Comments
How NOT To Be The Next Sony: Defending Against Destructive Attacks
Newest First  |  Oldest First  |  Threaded View
Page 1 / 2   >   >>
jamieinmontreal
50%
50%
jamieinmontreal,
User Rank: Strategist
1/20/2015 | 9:32:21 AM
Don't be a Sony Pictures Entertainment....
Well put together article Sara and I think you're spot on with the view that data breaches (once they have happened) need to take methodologies from physical disaster response policies.    Equally, I think the world of prevention needs to move it's focus from building walls and start looking way more at identity and access management.   As long as we have been building walls, we have been building bigger catapults, longer ladders, better mining tools, smaller infiltration components etc. it's a losing proposition to continue on this road for tech, bad guys get paid too much to make the breach happen.

A few years ago Symantec started declaring the bad guys had already won and wanted to build out identity profiling for potential threat actors on your environment.   There are a lot of good Enterprise Access and Governance organisations out there with solid tools to eliminate or mitigate risk in this arena, IAM should be high on the C-suite agenda and the recent pushes to standardisation and definition of Cybersecurity policy based on executive orders only serve to underline this fact.
chrisbunn
50%
50%
chrisbunn,
User Rank: Apprentice
1/12/2015 | 9:54:51 AM
Insider Threats need to be a C Suite concern
Your right. The Insider Threat is not just about corporate data or financial reward. Today's world offers many different opportunties for the insider threat. Critical services that society relies on are dependent on computers and seen as potentially vulnerable to security attacks. To avoid being the 'next' Sony Insider Threat story, insider threats need to continue to move in priority and become an executive and board-level concern. 

The good news is that there is a lot that organizations can do now. Building an Insider Threat Program helps move an organization from paranoia to protection. This means involving a sophisticated tool set, staff and manager's awareness and an efficient process.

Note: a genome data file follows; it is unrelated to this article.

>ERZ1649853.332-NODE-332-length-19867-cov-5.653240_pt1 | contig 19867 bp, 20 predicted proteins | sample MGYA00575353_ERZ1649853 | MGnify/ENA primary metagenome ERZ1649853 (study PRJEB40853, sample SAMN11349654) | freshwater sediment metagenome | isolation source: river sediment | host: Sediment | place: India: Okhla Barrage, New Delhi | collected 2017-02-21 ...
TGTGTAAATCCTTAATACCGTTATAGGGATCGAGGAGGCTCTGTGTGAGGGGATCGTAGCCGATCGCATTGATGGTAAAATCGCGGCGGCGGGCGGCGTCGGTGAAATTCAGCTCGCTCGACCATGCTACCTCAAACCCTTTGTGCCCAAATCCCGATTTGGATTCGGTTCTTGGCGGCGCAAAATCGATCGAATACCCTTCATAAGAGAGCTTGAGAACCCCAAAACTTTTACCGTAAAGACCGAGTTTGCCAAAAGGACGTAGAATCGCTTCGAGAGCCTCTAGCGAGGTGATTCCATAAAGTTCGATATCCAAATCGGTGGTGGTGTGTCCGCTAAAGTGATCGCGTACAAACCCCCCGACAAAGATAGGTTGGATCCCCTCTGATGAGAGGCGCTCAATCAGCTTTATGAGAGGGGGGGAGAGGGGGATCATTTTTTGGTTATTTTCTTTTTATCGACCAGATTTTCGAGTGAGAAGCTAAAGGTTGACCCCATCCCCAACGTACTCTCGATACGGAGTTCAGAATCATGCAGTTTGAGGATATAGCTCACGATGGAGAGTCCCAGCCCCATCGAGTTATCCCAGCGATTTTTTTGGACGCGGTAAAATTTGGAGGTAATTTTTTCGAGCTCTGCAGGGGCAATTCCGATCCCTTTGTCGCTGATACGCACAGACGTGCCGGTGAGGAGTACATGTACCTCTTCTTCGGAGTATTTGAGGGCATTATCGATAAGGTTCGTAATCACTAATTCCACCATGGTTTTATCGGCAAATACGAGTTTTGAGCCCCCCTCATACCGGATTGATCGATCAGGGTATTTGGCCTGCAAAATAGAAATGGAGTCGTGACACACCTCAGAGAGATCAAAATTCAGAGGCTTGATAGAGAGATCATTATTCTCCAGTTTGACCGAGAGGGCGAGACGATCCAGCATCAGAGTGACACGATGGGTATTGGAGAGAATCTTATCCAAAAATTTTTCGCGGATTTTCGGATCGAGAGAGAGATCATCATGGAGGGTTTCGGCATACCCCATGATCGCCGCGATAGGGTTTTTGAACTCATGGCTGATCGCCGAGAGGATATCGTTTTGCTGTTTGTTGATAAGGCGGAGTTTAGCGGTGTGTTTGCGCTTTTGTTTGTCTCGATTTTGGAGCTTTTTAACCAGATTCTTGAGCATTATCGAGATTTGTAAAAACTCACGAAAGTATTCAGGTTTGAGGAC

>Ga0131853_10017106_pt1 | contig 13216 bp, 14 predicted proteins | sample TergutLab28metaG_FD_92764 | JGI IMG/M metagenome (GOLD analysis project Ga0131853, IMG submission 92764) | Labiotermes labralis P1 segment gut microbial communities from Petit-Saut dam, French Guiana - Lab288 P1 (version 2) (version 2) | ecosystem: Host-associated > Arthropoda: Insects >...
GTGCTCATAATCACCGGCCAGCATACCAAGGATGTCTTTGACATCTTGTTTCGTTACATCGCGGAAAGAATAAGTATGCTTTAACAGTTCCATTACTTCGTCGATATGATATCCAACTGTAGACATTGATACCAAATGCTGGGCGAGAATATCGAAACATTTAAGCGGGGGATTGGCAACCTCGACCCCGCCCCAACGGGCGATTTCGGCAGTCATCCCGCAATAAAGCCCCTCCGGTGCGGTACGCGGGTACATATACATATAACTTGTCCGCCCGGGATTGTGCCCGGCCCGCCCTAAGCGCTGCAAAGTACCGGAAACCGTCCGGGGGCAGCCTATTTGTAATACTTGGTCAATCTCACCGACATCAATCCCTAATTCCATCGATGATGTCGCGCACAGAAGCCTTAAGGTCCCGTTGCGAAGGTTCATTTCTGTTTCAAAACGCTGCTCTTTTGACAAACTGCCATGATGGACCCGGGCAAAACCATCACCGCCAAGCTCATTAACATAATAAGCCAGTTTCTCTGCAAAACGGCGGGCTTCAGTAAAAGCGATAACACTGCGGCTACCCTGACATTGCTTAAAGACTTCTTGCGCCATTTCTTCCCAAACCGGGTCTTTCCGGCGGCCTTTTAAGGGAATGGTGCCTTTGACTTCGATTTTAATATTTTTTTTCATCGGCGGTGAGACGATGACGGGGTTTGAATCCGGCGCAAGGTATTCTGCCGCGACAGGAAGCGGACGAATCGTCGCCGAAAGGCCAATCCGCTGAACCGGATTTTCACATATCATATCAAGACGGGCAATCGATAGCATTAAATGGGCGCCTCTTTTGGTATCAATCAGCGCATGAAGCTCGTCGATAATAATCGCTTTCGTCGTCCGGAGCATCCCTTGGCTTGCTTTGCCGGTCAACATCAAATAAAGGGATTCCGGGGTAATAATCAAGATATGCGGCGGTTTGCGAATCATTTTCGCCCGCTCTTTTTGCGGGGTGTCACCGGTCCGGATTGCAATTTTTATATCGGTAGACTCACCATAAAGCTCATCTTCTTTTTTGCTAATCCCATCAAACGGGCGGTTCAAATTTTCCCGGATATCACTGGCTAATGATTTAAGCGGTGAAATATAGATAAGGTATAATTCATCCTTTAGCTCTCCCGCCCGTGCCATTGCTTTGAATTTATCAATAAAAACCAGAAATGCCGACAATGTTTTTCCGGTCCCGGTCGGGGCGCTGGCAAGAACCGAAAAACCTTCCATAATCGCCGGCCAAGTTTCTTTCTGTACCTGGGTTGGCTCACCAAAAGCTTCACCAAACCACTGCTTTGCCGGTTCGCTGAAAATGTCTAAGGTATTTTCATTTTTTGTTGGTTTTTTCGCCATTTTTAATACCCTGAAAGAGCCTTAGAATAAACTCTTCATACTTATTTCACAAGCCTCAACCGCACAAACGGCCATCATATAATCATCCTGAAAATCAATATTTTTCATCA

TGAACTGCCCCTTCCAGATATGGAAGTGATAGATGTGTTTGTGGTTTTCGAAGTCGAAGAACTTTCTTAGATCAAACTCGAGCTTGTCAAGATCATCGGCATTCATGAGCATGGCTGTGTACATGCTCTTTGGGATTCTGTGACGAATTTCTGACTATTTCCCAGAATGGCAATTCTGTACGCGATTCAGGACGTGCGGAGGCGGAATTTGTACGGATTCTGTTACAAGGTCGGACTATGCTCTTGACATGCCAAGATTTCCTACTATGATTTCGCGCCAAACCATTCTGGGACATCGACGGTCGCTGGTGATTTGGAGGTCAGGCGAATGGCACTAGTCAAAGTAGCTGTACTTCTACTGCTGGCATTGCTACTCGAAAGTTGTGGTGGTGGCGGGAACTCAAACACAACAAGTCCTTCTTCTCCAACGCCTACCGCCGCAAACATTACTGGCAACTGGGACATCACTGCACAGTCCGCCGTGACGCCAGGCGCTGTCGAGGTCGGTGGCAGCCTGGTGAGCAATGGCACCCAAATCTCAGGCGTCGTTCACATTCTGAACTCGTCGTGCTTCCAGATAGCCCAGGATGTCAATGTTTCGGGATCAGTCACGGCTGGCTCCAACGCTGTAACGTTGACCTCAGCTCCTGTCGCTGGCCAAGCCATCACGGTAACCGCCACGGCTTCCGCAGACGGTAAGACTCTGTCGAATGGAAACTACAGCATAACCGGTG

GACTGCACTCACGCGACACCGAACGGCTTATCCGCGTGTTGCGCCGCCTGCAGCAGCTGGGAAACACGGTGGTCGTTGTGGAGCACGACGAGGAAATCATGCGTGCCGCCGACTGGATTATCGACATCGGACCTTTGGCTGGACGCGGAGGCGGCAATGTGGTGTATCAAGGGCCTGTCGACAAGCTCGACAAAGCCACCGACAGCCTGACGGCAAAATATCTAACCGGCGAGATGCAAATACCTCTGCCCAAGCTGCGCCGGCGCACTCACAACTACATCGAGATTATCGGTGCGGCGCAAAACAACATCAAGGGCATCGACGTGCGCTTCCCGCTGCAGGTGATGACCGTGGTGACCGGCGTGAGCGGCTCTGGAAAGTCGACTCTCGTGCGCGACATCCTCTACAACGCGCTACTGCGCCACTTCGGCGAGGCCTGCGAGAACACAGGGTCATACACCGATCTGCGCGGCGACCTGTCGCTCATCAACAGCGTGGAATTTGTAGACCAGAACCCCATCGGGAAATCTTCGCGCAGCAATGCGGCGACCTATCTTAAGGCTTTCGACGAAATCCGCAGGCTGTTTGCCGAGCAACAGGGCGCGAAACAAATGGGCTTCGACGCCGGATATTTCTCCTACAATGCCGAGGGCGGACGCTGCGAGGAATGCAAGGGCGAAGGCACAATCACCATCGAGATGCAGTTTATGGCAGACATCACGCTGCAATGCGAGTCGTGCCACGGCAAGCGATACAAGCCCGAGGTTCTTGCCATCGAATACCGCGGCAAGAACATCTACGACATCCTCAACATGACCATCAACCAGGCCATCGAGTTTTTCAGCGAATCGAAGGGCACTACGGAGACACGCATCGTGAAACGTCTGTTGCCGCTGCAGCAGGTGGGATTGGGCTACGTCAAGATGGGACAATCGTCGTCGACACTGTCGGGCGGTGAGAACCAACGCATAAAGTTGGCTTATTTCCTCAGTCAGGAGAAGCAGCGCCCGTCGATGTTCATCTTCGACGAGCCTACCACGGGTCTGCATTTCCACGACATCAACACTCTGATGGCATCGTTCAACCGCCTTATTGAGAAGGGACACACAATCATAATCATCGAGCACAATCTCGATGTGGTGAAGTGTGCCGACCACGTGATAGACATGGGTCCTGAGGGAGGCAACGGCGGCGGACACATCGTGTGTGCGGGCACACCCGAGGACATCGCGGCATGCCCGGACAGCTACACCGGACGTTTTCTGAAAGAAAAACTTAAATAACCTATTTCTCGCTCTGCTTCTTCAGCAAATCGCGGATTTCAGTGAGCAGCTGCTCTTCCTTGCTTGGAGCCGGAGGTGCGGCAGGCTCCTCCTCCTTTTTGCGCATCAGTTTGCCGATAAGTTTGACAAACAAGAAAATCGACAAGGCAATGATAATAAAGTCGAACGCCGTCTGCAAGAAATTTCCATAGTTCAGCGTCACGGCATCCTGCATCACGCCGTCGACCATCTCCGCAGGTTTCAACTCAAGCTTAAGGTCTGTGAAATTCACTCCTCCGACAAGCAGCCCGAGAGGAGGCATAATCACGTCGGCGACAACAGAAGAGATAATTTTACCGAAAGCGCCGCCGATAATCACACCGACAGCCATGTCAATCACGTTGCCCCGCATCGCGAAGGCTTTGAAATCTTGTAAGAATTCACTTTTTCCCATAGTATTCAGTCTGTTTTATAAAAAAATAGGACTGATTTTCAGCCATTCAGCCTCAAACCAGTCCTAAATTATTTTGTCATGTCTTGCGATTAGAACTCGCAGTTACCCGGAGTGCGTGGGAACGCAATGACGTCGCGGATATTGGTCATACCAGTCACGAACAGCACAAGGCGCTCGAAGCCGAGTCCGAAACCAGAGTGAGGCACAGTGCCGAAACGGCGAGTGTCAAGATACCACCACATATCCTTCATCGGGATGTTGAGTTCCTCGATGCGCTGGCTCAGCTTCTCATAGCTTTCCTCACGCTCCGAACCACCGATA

aaaaaaaadfzdfazef
50%
50%
aaaaaaaadfzdfazef,
User Rank: Apprentice
1/12/2015 | 9:52:15 AM
Helping avoid being the next Insider Threat story
Your right. The Insider Threat is not just about corporate data or financial reward. Today's world offers many different opportunties for the insider threat. Critical services that society relies on are dependent on computers and seen as potentially vulnerable to security attacks. To avoid being the 'next' Sony Insider Threat story, insider threats need to continue to move in priority and become an executive and board-level concern. 

The good news is that there is a lot that organizations can do now. Building an Insider Threat Program helps move an organization from paranoia to protection. This means involving a sophisticated tool set, staff and manager's awareness and an efficient process. 
ArthurTisi
50%
50%
ArthurTisi,
User Rank: Apprentice
1/10/2015 | 3:40:06 PM
We need to expand awareness to home users more
Recent pieces written by Brian Krebs reinforces how opportunitstic groups like LizardSquad are using botnets to infultrate not only corporate network devices but home devices as well.  Homeusers need to practice a little more discipline with passwords and the like, using the default is not a viable option.

Arthur Tisi

 
Sara Peters
50%
50%
Sara Peters,
User Rank: Author
1/9/2015 | 11:04:36 AM
Re: because...
@Kelly  Yeah, I mean I'm sympathetic to Sony's disaster recovery plight, because I'm sure they didn't think that an information security breach could cause that much damage. It definitely makes the point that the same people who build DR plans for natural disasters need to be working on DR plans for digital disasters.
Sara Peters
50%
50%
Sara Peters,
User Rank: Author
1/9/2015 | 10:47:52 AM
Re: Single Point of Failure
@RyanSepe  I think that a lot of security pros out there need to take your comments to their CEO/CFO to help them get approval for a bigger IT security staff.  :)